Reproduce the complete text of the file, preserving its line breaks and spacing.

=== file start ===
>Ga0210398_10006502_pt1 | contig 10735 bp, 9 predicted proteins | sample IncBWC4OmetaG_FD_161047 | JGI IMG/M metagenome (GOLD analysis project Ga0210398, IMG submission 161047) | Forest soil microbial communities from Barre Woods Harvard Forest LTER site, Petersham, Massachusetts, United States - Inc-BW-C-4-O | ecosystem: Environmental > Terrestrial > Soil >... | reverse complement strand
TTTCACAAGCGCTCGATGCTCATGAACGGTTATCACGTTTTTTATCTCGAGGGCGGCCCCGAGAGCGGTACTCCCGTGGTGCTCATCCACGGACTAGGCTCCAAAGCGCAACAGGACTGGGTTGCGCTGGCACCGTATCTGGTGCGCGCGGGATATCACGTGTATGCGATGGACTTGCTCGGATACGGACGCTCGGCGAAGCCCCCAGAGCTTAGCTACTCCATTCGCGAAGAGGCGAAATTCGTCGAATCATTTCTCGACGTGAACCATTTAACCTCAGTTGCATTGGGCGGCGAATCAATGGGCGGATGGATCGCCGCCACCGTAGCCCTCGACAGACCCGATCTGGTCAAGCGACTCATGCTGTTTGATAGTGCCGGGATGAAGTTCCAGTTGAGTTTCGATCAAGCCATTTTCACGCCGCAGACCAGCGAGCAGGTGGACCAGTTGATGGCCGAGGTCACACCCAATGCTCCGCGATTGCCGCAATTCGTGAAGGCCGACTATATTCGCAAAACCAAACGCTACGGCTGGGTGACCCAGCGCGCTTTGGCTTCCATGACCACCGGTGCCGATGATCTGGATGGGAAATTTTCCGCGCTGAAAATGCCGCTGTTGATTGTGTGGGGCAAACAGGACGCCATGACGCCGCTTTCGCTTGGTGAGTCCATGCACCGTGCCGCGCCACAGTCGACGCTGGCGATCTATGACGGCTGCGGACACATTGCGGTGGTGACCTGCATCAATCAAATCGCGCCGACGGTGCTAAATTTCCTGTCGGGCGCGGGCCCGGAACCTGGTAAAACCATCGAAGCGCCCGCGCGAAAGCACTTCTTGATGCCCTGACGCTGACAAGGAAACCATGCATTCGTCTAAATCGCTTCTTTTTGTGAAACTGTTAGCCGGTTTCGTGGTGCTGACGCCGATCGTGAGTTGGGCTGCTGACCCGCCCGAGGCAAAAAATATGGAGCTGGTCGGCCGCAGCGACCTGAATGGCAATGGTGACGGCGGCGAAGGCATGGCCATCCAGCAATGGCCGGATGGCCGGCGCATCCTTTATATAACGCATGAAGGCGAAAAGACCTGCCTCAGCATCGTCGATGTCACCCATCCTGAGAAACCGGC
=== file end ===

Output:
>Ga0210398_10006502_pt1 | contig 10735 bp, 9 predicted proteins | sample IncBWC4OmetaG_FD_161047 | JGI IMG/M metagenome (GOLD analysis project Ga0210398, IMG submission 161047) | Forest soil microbial communities from Barre Woods Harvard Forest LTER site, Petersham, Massachusetts, United States - Inc-BW-C-4-O | ecosystem: Environmental > Terrestrial > Soil >... | reverse complement strand
TTTCACAAGCGCTCGATGCTCATGAACGGTTATCACGTTTTTTATCTCGAGGGCGGCCCCGAGAGCGGTACTCCCGTGGTGCTCATCCACGGACTAGGCTCCAAAGCGCAACAGGACTGGGTTGCGCTGGCACCGTATCTGGTGCGCGCGGGATATCACGTGTATGCGATGGACTTGCTCGGATACGGACGCTCGGCGAAGCCCCCAGAGCTTAGCTACTCCATTCGCGAAGAGGCGAAATTCGTCGAATCATTTCTCGACGTGAACCATTTAACCTCAGTTGCATTGGGCGGCGAATCAATGGGCGGATGGATCGCCGCCACCGTAGCCCTCGACAGACCCGATCTGGTCAAGCGACTCATGCTGTTTGATAGTGCCGGGATGAAGTTCCAGTTGAGTTTCGATCAAGCCATTTTCACGCCGCAGACCAGCGAGCAGGTGGACCAGTTGATGGCCGAGGTCACACCCAATGCTCCGCGATTGCCGCAATTCGTGAAGGCCGACTATATTCGCAAAACCAAACGCTACGGCTGGGTGACCCAGCGCGCTTTGGCTTCCATGACCACCGGTGCCGATGATCTGGATGGGAAATTTTCCGCGCTGAAAATGCCGCTGTTGATTGTGTGGGGCAAACAGGACGCCATGACGCCGCTTTCGCTTGGTGAGTCCATGCACCGTGCCGCGCCACAGTCGACGCTGGCGATCTATGACGGCTGCGGACACATTGCGGTGGTGACCTGCATCAATCAAATCGCGCCGACGGTGCTAAATTTCCTGTCGGGCGCGGGCCCGGAACCTGGTAAAACCATCGAAGCGCCCGCGCGAAAGCACTTCTTGATGCCCTGACGCTGACAAGGAAACCATGCATTCGTCTAAATCGCTTCTTTTTGTGAAACTGTTAGCCGGTTTCGTGGTGCTGACGCCGATCGTGAGTTGGGCTGCTGACCCGCCCGAGGCAAAAAATATGGAGCTGGTCGGCCGCAGCGACCTGAATGGCAATGGTGACGGCGGCGAAGGCATGGCCATCCAGCAATGGCCGGATGGCCGGCGCATCCTTTATATAACGCATGAAGGCGAAAAGACCTGCCTCAGCATCGTCGATGTCACCCATCCTGAGAAACCGGC